water drip

WEDOWEE - Randolph County Commission unanimously voted Monday to seek legal counsel with respect to its ongoing dispute with Roanoke Utilities Board regarding Crystal Lake.

The freshwater reservoir just off of Highway 431 that supplies drinking water for the city of Roanoke has been at the center of the dispute since February when heavy rains created an emergency flooding situation.

Because the county had more resources at its immediate disposal, it stepped in to help alleviate the flooding, with the price tag of those resources and materials reaching over $60,000.

Once the emergency had passed and water levels receded, the county billed Roanoke Utilities Board for the cost of the work and repairs that had been done.

The utilities board has not officially responded to the county in regards to that invoice.

"We're going to have to have a sit-down with the Roanoke Utility Board and settle this once and for all," said Commissioner Doyle Allen at Monday's meeting.

The county agreed to seek legal counsel to help facilitate that meeting and to represent its interests should the two sides not be able to reach an agreement.

While the county will seek restitution for its expenditures, the dispute has unearthed a much more fundamental question: Who actually owns Crystal Lake and is responsible for its upkeep?

The county has paperwork that puts ownership responsibility on the utilities board, but the board says paperwork also exists that holds the county responsible for all of the county's watershed lakes, and that Crystal Lake falls under that category.

Utilities board Chairman Ronald Cameron stated at the May board meeting the board won't be able to address the issue in a meaningful way until they can meet in person. The board has been holding its meetings in an online setting for the past three months due to the coronavirus and will not meet in person until July at the earliest, according to Cameron.

'112 holes'

Road maintenance was once again a central theme of Monday's commission meeting as the commissioners heard from two county residents seeking help in regards to the maintenance and traffic on two different county roads.

Dale Rose addressed the commission first and asked if there is a way to limit tractor-trailer traffic on County Road 82.

He said the road is too narrow and dangerous for trucks, which cannot stay on one side of the road due to the limited width.

Commission Chairman Terry Lovvorn informed Rose the county has little recourse in enforcing a truck restriction on specific county roads. Those restrictions would be weight based, and without scales to weigh the trucks, there would be no way to immediately verify a truck's weight as it travels on that road, according to Lovvorn.

Jay Herren then took the podium to ask for help with County Road 447, which sits in the far northeastern corner of the county near the Georgia state line.

Herren provided the commissioners with extensive pictures of potholes on the road, and a previous count by county engineer Burrell Jones placed the number of potholes or damaged spots on the road at 112 in a 1.6-mile stretch.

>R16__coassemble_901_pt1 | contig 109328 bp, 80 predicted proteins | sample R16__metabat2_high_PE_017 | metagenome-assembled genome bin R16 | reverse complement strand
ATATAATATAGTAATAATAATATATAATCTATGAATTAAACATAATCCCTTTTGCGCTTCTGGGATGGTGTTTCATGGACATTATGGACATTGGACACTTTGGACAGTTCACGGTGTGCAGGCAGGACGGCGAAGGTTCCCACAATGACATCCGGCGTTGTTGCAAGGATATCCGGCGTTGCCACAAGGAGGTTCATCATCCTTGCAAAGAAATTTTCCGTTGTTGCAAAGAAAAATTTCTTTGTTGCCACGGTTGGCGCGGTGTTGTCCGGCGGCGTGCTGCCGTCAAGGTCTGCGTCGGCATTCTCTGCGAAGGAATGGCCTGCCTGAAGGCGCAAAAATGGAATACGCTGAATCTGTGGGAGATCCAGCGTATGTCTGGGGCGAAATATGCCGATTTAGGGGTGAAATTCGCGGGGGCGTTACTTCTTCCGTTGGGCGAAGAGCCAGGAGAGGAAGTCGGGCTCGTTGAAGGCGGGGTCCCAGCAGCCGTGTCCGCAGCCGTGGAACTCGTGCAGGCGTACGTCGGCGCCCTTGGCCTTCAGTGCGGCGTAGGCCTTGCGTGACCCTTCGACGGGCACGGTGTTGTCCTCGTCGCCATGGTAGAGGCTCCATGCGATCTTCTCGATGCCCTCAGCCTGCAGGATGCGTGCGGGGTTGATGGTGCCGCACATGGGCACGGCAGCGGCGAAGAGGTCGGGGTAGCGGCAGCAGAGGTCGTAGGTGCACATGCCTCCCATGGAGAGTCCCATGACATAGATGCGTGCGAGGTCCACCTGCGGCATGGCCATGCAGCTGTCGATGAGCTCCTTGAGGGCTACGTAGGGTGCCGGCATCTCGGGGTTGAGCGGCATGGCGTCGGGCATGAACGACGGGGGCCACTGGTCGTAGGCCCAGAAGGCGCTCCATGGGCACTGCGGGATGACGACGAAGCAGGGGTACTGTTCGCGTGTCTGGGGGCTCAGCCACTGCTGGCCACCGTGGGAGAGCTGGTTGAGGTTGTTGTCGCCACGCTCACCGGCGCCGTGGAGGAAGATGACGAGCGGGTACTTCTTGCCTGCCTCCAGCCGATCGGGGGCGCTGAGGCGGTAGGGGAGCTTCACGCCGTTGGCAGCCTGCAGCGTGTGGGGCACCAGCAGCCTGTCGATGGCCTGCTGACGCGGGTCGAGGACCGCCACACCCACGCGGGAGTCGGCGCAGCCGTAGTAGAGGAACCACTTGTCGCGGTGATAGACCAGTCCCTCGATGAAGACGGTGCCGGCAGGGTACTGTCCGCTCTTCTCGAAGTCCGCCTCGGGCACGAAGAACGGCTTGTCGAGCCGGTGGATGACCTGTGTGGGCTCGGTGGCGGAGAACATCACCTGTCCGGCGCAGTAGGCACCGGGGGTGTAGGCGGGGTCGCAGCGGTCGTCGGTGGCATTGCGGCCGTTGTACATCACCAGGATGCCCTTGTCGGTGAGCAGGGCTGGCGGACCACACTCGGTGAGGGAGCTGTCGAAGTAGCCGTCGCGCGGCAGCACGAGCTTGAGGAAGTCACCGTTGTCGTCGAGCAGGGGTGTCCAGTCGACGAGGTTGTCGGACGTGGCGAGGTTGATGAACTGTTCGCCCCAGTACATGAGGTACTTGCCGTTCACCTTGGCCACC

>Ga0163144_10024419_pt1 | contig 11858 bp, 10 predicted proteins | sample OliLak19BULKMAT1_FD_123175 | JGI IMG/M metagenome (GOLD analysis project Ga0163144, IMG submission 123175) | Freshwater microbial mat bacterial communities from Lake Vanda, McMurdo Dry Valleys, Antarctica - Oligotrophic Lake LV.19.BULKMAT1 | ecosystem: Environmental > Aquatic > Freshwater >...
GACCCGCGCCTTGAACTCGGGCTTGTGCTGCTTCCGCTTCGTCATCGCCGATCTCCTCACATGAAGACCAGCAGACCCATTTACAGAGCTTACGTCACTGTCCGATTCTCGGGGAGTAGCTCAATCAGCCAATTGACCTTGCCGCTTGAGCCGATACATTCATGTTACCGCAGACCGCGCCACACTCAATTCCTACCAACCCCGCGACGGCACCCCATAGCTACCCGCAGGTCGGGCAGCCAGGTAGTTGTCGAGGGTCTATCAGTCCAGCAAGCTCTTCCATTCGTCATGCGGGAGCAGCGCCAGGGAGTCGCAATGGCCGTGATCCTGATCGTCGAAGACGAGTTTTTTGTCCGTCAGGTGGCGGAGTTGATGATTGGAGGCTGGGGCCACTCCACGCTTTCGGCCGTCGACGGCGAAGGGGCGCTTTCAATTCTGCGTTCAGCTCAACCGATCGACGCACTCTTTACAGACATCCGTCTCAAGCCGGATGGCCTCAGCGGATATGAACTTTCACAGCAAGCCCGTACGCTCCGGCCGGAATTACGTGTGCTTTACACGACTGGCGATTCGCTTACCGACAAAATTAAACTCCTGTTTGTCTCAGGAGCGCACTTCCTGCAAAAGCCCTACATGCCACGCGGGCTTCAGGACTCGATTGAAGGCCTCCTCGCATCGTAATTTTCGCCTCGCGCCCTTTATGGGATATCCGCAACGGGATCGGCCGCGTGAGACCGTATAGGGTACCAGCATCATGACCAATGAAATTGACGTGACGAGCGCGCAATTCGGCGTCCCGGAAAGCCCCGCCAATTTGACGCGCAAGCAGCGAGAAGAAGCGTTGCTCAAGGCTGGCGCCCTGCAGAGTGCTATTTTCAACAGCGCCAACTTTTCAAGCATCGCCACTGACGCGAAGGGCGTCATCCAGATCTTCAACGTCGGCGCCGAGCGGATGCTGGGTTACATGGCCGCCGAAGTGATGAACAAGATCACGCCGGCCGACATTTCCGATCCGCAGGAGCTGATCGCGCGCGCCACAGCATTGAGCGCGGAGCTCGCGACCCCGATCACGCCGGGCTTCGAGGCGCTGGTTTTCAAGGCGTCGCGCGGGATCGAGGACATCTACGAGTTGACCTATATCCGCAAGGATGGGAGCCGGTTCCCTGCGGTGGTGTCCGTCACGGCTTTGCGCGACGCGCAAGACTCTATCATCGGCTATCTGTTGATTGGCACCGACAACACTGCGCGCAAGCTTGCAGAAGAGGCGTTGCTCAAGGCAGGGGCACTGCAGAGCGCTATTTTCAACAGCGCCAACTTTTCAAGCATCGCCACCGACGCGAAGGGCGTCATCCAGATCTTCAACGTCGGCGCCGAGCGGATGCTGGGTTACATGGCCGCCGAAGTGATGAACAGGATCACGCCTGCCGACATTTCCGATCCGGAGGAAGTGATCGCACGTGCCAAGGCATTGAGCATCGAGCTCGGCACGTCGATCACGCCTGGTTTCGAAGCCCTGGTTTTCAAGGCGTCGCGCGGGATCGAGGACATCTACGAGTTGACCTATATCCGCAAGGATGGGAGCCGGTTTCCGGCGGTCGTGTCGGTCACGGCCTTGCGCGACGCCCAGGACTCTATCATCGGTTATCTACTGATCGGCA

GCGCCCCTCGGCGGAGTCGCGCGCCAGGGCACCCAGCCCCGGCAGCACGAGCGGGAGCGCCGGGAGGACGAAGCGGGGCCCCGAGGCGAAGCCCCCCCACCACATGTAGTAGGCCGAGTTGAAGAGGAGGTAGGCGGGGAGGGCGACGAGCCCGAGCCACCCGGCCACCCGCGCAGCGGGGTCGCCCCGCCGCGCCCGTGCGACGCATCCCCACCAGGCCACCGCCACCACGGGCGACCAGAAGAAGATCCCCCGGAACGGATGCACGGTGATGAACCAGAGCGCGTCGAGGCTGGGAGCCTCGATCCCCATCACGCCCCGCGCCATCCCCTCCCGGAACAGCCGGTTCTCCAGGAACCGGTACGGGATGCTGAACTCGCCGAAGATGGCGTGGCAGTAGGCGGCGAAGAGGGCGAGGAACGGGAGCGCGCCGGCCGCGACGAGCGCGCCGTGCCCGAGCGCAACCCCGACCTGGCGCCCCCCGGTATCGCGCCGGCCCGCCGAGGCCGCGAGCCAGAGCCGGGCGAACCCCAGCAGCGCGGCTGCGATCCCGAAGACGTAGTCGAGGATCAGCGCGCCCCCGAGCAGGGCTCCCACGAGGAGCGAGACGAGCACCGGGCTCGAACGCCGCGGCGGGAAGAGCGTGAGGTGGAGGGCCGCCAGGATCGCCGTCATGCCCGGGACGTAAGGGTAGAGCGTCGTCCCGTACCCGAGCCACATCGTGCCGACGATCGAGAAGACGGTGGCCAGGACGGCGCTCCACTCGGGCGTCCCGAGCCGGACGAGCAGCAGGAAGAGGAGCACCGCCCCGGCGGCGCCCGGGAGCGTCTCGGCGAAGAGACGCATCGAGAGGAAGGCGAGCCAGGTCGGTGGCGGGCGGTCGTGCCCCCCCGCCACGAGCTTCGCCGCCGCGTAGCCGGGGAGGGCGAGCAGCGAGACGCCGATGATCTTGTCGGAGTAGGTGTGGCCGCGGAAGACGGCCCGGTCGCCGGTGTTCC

"It's getting to the point that the road is coming apart," Herren said.

Herren, who noted that 15 families live on the paved portion of the road and must use it routinely, challenged the commissioners to drive down the road at the posted speed limit of 35 mph and maintain their lane the entire way.

"You won't be able to do it," he said.

Commissioner Allen made a motion to have County Road 447 added to the county's list of chipseal paving projects for the 2020-21 budget, but the motion did not receive a second and therefore died.

"That road is going to take a lot of work before you can chipseal it," said Commissioner Larry Roberts.

Jones said he would send road crews to patch as many of the holes as he could in an effort to make the road more serviceable.

Other action

  • The commission tabled the appointment of a county commissioner to the Association of County Commissioners of Alabama (ACCA) with an eye on giving the three newly elected commissioners a say in who is appointed once they take office in November.
  • The county has an ongoing agreement with the state department of revenue that allows for all local revenue department employees to be paid with state funds, and the time has come to renew that agreement. The commission tabled that renewal at Monday's meeting. Before continuing with the agreement, Allen wanted assurance those state-paid employees would receive general oversight and human resources support from the state, rather than having to come to the commission. The commission will seek clarification on that and re-visit the issue at a future meeting.
  • The commission decided to continue with one combined meeting every other Monday for the immediate future, rather than going back to the Thursday workshop/Monday meeting schedule that was in place prior to the coronavirus pandemic. The next commission meeting is scheduled for June 22.

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